In that way, in so many ways, the suburbs do not make sense. If they are left to suburbanites, this is about the exploitation of the material base without a dialectical care in the world, not for the displaced ecologies or the lack of good social relations that culture makes. That would let suburbanites take what they want as the seas rise and the people are oppressed. And yet, we cannot turn away from suburbia, we cannot refuse this as a post-structural system, not as the banal occupation of land, not as a place where people live. This is, like you say, the body in space. It simply gives us work to do. It is meaningful in that way, a lifestyle to make conscious, to articulate, and, as a way that responds to relations that acknowledges race but isn’t defined by it, acknowledges class but isn’t defined by it, that acknowledges gender but isn't defined by it. There is no master key to identity, no singularity to explain it all; but in lifestyle we can understand the bundles of relations that go into our place and our bodies as well. From bridges to dams to prisons, and on and on to hearts, lungs, kidneys, spleens, stomachs.

That all might be a way of saying, theory and language might be best discarded after we have crossed that bridge, like the ladder before us, and the owl before that. The bridge can be the back, our very spines that we always take with us; but it might also be made from bamboo or recycled plastics or paintings from old masters. Maybe photographs, negative images.

I have written Suburbanism out of my body, and now I live in the city, in an apartment of modern proportions, even as there are chickens and fruit trees and curry leaves that are shared by all our building’s dwellers. What to read then must include a way of seeing the world, and, the text might simply be what you return to and call home. The language to make sense of might simply be your own.

As for lists, I like Emily Wilson's Odyssey, John Minford's Tao Te Ching, Ranjit Hoskote's I, Lalla. That might be the bedrock before we come to Helen Lynd's Middletown, Tom Sugrue's New Suburban History, DJ Waldie's Holy Land, which brings us closer to now. And then, of course, there is Tarruru by von Brandenstein and Thomas, those poems of daily life that bring us full circle, to another sunset on another day.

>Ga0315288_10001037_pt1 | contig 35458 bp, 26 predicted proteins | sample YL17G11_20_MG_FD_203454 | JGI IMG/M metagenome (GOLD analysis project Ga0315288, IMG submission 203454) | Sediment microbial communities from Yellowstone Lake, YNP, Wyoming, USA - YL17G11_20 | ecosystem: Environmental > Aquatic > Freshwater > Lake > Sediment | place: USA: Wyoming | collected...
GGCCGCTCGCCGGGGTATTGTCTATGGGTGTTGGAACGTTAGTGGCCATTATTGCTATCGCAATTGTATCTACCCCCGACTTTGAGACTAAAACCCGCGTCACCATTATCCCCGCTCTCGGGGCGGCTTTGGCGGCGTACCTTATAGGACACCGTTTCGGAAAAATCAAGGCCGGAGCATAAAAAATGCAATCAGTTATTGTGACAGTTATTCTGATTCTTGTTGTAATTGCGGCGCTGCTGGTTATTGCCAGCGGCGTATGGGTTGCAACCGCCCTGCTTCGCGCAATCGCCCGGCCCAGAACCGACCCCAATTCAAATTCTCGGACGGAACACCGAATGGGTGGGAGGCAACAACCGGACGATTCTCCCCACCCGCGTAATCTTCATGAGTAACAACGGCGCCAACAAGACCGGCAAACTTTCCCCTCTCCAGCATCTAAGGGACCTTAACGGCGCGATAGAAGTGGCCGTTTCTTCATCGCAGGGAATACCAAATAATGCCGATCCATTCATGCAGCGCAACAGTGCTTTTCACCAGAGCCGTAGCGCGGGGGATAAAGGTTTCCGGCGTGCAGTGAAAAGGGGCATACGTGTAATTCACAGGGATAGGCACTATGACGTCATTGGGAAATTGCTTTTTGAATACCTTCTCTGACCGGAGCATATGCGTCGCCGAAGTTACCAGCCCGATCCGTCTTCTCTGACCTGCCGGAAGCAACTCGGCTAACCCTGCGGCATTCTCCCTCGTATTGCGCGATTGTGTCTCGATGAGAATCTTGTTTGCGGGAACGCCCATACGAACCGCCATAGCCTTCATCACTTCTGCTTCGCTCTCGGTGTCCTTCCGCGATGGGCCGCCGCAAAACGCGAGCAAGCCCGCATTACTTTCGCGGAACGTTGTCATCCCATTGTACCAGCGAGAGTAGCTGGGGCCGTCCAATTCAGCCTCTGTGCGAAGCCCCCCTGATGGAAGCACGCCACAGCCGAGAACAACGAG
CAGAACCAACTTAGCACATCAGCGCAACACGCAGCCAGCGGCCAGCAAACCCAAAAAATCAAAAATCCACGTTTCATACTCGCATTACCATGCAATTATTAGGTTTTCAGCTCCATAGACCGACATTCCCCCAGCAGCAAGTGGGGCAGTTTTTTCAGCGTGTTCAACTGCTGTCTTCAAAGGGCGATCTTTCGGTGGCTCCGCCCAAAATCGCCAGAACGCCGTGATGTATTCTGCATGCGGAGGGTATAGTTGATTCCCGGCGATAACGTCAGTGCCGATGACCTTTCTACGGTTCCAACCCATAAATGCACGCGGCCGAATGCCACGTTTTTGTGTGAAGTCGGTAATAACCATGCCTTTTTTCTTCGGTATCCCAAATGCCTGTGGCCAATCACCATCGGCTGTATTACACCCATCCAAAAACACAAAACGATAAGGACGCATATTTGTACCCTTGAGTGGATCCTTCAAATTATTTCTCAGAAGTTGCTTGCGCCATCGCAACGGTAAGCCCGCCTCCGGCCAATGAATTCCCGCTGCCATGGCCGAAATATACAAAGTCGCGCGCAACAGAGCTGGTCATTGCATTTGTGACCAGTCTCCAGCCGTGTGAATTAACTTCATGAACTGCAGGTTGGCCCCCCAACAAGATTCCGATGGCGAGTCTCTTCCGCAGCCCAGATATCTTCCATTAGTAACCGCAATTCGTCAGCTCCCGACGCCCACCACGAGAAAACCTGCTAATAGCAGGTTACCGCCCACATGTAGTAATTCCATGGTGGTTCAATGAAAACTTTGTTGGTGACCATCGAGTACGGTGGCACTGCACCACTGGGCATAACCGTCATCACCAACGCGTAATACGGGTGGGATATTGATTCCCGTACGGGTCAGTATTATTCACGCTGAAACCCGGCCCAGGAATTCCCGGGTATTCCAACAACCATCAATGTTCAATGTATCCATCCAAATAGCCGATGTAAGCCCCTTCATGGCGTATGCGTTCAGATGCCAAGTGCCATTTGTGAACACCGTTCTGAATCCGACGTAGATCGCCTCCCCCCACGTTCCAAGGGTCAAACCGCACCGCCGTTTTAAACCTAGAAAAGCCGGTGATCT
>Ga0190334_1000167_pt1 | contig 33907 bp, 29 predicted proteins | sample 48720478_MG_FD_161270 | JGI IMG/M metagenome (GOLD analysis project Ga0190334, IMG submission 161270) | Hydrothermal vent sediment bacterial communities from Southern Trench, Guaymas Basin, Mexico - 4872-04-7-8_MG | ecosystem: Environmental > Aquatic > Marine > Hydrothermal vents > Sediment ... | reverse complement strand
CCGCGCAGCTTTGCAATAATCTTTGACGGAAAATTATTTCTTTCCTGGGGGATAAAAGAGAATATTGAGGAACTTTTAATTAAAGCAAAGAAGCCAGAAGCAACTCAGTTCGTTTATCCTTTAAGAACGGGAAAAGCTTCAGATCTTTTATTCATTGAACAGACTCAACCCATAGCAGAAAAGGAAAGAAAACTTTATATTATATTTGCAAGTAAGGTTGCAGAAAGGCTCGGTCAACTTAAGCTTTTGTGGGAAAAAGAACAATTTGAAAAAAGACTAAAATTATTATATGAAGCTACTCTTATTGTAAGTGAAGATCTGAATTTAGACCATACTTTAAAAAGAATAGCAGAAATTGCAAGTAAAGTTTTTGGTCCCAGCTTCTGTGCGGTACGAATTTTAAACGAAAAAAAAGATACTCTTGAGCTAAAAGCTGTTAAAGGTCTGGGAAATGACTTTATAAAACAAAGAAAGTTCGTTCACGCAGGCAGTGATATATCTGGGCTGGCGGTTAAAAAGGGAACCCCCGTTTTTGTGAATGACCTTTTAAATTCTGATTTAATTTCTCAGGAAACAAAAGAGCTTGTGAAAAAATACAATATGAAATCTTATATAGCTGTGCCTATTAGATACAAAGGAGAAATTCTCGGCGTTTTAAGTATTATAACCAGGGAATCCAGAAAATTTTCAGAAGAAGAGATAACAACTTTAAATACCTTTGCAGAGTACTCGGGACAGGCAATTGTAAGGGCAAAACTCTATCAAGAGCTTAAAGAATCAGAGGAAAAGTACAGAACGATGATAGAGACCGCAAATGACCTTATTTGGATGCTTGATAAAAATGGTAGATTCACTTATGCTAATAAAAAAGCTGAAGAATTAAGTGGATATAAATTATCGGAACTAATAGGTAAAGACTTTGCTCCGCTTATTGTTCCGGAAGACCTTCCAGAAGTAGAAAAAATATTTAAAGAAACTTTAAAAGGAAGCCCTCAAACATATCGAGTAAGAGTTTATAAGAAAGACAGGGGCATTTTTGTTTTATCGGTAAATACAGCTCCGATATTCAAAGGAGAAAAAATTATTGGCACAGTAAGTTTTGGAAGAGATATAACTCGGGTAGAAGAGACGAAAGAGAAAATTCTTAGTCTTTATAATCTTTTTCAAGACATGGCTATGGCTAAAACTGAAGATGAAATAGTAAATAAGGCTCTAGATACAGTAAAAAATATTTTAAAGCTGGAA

To connect all the dots on the way, to make sense of a system around us, means assembling the evidence before us, means bringing to consciousness what we take for granted, means regarding the suburbs with something that approaches sanity. That matters for the daily actions we take towards sovereignty, in our countries and in our bodies; of how we hold space, and keep the law open, waiting as always for another generation to take our place. I am from the suburbs, but not quite of them, and in letting go now, this allows one to pick up something worthwhile in the process of going deeper into the soul as it matters to a new world.

Travel safe,

Robbie







In October 2019, Hayley Megan French was the innagural visiting artist with The Border Line, an experimental cultural initiative on Miriwoong country established by Alana Hunt.

Also in October 2019, Robert Wood published Suburbanism: Poetics with Australian Scolarly Publishing.

All images courtesy of Hayley Megan French.


1James Salter, 1967, A Sport and a Pastime, Doubleday: New York.
2, 3 & 4Robert Wood, Suburbanism: Poetics, Melbourne: Australian Scholarly Press, 2019.

5Robert Wood, History and the Poet: Essays on Australian Poetry, Melbourne: Australian Scholarly Press, 2017.









Kaya. We wish to acknowledge the Whadjuk People of Boorloo boodja who are the traditional owners of the land where Semaphore is made. We respect their culture, their custodianship, and their continuing contribution to the life of this city and this region. That includes recognising and respecting sovereignty while working in solidarity towards a treaty and supporting ongoing connection to country. That means linguistic rights, economic opportunity, and artistic endeavour. To their Elders, past, present and emerging, we say thanks.